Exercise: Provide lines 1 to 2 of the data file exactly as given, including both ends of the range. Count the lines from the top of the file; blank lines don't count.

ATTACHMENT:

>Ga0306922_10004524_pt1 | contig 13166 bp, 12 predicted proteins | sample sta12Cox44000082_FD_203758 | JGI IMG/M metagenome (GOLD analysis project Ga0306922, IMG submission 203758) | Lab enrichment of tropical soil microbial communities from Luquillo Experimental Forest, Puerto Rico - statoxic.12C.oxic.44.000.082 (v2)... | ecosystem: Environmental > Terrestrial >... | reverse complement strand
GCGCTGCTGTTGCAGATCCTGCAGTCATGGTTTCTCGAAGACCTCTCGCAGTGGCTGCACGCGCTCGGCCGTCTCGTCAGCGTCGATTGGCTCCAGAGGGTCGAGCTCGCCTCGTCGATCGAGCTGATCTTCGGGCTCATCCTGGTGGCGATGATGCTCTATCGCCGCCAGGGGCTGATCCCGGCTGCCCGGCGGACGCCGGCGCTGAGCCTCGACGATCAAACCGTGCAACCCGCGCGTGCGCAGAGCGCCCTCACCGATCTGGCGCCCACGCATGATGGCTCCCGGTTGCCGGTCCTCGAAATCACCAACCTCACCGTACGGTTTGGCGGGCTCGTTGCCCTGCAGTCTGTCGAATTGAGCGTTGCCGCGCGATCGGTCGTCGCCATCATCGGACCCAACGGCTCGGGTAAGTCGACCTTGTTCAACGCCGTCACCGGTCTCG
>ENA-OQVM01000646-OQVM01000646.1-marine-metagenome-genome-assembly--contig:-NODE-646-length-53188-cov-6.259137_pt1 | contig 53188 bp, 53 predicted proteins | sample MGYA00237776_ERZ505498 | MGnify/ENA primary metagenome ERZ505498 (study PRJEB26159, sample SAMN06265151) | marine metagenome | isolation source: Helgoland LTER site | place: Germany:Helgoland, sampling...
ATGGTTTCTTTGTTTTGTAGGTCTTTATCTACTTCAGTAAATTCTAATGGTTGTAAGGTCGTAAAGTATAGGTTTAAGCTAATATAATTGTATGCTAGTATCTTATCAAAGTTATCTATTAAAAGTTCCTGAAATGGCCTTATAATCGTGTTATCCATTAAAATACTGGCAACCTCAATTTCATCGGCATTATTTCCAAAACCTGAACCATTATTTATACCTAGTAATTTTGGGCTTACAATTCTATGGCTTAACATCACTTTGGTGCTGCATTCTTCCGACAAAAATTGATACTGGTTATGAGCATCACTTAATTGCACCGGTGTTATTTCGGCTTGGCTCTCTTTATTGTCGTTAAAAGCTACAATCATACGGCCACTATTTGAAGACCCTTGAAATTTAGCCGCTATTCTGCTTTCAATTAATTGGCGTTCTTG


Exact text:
>Ga0306922_10004524_pt1 | contig 13166 bp, 12 predicted proteins | sample sta12Cox44000082_FD_203758 | JGI IMG/M metagenome (GOLD analysis project Ga0306922, IMG submission 203758) | Lab enrichment of tropical soil microbial communities from Luquillo Experimental Forest, Puerto Rico - statoxic.12C.oxic.44.000.082 (v2)... | ecosystem: Environmental > Terrestrial >... | reverse complement strand
GCGCTGCTGTTGCAGATCCTGCAGTCATGGTTTCTCGAAGACCTCTCGCAGTGGCTGCACGCGCTCGGCCGTCTCGTCAGCGTCGATTGGCTCCAGAGGGTCGAGCTCGCCTCGTCGATCGAGCTGATCTTCGGGCTCATCCTGGTGGCGATGATGCTCTATCGCCGCCAGGGGCTGATCCCGGCTGCCCGGCGGACGCCGGCGCTGAGCCTCGACGATCAAACCGTGCAACCCGCGCGTGCGCAGAGCGCCCTCACCGATCTGGCGCCCACGCATGATGGCTCCCGGTTGCCGGTCCTCGAAATCACCAACCTCACCGTACGGTTTGGCGGGCTCGTTGCCCTGCAGTCTGTCGAATTGAGCGTTGCCGCGCGATCGGTCGTCGCCATCATCGGACCCAACGGCTCGGGTAAGTCGACCTTGTTCAACGCCGTCACCGGTCTCG